TSA Delays Policy to Allow Small Knives, Sports Equipment on Planes
The federal government was scheduled to begin allowing airline passengers to bring small knives, bats, golf clubs, and other sports equipment on planes this week, but the Transportion Security Administration announced on Monday that it would delay the policy change to get more feedback from an advisory committee.
The proposed policy change was not popular even before the Boston Marathon bombings last week focused the country's attention once more on national security and terrorism issues. Flight attendant unions and federal air marshals opposed the proposal, as did members of Congress.
According to TSA Administrator John Pistole, who proposed the policy change last month, the new policy would allow the agency to concentrate on bigger threats even though, according to reports, the TSA confiscates "about 2,000 small folding knives from passengers every day."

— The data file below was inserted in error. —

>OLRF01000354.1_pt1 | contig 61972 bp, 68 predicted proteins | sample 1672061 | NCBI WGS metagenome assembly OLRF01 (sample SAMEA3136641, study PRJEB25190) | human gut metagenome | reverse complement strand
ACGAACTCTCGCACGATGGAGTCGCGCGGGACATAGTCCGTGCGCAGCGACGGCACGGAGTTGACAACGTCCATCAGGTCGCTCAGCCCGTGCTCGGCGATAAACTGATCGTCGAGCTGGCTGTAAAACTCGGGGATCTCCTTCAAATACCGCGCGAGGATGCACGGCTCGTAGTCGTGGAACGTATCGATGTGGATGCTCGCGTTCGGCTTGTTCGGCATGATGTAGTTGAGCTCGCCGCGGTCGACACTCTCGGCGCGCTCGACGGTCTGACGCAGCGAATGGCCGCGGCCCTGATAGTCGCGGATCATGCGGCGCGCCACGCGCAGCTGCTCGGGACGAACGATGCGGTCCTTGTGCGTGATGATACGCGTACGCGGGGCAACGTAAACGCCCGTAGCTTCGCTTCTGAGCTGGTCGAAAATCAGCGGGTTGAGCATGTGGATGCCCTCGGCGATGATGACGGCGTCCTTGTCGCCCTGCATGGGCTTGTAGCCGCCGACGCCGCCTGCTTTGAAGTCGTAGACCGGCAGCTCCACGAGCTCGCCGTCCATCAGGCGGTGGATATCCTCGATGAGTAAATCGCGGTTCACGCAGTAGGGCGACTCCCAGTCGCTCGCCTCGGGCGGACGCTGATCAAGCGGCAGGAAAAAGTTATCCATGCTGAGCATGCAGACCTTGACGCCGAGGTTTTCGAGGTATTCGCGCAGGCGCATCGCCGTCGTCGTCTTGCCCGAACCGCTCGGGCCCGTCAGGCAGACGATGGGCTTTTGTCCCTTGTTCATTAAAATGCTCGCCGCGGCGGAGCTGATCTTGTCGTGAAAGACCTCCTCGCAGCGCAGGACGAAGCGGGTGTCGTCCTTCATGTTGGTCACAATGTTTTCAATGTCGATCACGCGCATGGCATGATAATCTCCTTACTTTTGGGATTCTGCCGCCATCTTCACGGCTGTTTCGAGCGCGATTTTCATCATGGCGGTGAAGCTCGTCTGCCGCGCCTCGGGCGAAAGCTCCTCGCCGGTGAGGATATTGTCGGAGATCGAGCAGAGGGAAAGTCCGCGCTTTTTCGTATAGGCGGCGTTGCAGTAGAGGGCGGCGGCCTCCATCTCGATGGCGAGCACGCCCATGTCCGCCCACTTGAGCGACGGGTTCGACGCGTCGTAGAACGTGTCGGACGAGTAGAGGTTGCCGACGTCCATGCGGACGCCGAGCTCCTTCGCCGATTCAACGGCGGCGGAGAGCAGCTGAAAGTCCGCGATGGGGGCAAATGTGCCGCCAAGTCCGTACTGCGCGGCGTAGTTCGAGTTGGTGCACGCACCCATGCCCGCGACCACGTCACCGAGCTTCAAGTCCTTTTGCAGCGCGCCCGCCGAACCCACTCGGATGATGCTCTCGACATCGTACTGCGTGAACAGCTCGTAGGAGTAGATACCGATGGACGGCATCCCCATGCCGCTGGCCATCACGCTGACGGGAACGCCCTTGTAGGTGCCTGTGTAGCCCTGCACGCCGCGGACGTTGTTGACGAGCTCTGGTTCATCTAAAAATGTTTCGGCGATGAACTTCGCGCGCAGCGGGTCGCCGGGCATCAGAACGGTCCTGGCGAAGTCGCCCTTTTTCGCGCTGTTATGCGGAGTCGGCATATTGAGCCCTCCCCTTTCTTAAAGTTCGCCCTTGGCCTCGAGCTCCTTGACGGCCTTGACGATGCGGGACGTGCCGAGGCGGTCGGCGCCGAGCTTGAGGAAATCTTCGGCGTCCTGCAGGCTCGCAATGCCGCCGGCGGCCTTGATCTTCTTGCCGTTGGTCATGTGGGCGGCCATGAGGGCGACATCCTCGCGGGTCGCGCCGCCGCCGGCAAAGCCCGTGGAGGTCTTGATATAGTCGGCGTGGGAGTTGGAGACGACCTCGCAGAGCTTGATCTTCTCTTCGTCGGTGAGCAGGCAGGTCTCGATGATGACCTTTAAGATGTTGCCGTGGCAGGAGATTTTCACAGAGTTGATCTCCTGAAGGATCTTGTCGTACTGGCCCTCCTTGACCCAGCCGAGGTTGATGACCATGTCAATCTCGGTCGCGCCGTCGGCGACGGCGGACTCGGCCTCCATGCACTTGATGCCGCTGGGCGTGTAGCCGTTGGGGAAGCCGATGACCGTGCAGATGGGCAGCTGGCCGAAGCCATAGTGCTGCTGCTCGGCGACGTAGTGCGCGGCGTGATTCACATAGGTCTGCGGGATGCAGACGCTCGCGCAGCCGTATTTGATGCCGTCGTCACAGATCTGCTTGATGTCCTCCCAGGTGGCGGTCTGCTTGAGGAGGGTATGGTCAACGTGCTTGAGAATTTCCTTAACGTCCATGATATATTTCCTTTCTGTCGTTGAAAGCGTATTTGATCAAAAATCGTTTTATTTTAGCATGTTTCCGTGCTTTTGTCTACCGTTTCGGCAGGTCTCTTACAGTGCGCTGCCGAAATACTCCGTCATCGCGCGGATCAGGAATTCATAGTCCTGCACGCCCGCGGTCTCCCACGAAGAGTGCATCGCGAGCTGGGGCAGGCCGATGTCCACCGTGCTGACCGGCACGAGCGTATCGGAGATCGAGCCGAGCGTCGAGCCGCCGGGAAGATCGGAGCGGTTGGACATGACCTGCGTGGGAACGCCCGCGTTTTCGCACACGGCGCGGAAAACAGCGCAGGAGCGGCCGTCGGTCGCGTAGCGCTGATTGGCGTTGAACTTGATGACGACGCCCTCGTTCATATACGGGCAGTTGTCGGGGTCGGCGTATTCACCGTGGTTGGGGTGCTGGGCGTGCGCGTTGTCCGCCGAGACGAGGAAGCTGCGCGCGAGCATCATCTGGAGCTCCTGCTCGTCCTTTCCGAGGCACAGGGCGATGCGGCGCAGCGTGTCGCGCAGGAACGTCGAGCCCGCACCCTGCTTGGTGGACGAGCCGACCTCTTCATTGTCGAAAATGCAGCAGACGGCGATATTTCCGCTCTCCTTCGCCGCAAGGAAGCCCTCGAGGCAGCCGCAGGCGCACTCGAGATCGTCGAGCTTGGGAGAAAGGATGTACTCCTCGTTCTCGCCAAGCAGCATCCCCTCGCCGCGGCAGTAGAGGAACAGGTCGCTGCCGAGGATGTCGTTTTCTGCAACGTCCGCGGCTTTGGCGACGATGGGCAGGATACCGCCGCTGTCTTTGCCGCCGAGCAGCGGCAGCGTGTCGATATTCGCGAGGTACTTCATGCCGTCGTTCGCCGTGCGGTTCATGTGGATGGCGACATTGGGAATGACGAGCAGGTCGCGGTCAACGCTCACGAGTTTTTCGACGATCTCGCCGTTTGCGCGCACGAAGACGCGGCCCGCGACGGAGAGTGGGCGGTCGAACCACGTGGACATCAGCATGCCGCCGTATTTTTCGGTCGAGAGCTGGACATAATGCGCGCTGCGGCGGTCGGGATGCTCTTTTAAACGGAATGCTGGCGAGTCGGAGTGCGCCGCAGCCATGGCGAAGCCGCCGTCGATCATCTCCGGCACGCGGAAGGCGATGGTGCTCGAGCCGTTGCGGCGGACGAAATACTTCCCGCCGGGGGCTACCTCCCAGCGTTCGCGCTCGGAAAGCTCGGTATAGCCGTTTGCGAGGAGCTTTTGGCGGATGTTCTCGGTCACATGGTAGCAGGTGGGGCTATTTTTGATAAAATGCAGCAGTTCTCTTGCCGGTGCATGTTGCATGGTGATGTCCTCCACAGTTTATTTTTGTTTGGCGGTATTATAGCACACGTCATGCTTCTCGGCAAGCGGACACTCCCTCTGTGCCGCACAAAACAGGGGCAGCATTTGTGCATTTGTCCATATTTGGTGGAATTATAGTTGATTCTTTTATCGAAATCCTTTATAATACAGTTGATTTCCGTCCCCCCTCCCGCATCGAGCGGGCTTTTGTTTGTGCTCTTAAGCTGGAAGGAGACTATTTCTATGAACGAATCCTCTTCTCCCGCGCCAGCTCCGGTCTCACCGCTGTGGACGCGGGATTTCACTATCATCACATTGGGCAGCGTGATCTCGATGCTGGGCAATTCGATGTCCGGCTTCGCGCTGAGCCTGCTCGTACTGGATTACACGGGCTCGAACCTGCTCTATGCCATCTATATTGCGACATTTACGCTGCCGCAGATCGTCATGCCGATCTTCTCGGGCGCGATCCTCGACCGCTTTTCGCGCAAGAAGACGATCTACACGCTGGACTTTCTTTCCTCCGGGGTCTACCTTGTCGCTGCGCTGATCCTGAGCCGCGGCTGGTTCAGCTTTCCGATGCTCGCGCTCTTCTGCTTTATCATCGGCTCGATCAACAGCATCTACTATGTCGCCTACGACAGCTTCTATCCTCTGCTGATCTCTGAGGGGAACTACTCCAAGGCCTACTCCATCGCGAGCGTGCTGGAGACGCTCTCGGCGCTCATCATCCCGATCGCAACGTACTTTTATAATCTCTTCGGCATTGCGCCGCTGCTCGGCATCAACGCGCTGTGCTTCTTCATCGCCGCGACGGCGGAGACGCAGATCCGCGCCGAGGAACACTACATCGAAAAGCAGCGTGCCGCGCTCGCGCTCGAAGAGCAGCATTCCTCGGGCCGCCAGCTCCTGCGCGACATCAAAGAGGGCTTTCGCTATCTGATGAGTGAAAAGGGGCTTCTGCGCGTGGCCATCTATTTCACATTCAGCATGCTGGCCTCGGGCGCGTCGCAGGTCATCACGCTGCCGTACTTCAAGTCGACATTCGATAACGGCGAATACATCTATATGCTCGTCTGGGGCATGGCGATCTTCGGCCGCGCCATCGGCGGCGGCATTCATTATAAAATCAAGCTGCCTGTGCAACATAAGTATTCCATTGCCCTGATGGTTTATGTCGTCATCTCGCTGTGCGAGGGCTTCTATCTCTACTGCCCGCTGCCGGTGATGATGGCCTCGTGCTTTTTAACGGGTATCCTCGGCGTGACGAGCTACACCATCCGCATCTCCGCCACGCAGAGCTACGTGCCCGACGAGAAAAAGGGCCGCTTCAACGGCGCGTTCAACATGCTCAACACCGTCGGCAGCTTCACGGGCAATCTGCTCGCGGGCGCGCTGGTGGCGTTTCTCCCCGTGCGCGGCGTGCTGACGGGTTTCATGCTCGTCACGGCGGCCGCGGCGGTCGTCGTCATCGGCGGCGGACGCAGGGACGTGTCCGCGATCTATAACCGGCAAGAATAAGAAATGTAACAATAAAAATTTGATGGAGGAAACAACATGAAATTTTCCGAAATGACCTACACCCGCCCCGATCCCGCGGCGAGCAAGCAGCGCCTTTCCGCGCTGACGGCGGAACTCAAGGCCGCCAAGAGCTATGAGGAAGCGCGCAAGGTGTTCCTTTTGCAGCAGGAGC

According to the Associated Press, the "proposed policy would have permitted folding knives with blades that are 2.36 inches (6 centimeters) or less in length and are less than 1/2-inch (1-centimeter) wide. The policy was aimed at allowing passengers to carry pen knives, corkscrews with small blades and other small knives."
In addition, "passengers also would have been allowed to bring onboard as part of their carry-on luggage novelty-sized baseball bats less than 24 inches long, toy plastic bats, billiard cues, ski poles, hockey sticks, lacrosse sticks and two golf clubs."
Box cutters, razor blades, and knives that do fold or have "molded grip handles" would have still have been banned.